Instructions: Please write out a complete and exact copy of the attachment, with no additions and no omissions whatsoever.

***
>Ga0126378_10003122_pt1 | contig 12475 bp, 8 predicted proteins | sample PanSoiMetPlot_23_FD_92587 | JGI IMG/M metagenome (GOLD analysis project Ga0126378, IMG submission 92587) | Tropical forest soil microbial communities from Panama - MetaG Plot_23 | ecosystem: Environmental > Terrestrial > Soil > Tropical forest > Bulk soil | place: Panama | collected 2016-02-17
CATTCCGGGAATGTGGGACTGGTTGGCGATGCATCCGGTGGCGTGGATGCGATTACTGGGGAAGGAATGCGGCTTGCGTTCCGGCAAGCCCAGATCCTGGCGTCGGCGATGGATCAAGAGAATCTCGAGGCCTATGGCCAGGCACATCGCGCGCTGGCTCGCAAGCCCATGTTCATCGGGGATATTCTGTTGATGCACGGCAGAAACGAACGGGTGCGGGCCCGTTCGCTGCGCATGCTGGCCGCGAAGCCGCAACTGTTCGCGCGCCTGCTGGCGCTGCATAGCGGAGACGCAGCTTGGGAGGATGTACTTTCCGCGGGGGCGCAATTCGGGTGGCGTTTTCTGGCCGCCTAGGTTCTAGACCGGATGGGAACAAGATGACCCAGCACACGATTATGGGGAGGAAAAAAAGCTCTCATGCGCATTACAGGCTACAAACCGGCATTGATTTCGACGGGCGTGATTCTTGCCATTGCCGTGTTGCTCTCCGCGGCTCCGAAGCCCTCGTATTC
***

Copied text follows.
>Ga0126378_10003122_pt1 | contig 12475 bp, 8 predicted proteins | sample PanSoiMetPlot_23_FD_92587 | JGI IMG/M metagenome (GOLD analysis project Ga0126378, IMG submission 92587) | Tropical forest soil microbial communities from Panama - MetaG Plot_23 | ecosystem: Environmental > Terrestrial > Soil > Tropical forest > Bulk soil | place: Panama | collected 2016-02-17
CATTCCGGGAATGTGGGACTGGTTGGCGATGCATCCGGTGGCGTGGATGCGATTACTGGGGAAGGAATGCGGCTTGCGTTCCGGCAAGCCCAGATCCTGGCGTCGGCGATGGATCAAGAGAATCTCGAGGCCTATGGCCAGGCACATCGCGCGCTGGCTCGCAAGCCCATGTTCATCGGGGATATTCTGTTGATGCACGGCAGAAACGAACGGGTGCGGGCCCGTTCGCTGCGCATGCTGGCCGCGAAGCCGCAACTGTTCGCGCGCCTGCTGGCGCTGCATAGCGGAGACGCAGCTTGGGAGGATGTACTTTCCGCGGGGGCGCAATTCGGGTGGCGTTTTCTGGCCGCCTAGGTTCTAGACCGGATGGGAACAAGATGACCCAGCACACGATTATGGGGAGGAAAAAAAGCTCTCATGCGCATTACAGGCTACAAACCGGCATTGATTTCGACGGGCGTGATTCTTGCCATTGCCGTGTTGCTCTCCGCGGCTCCGAAGCCCTCGTATTC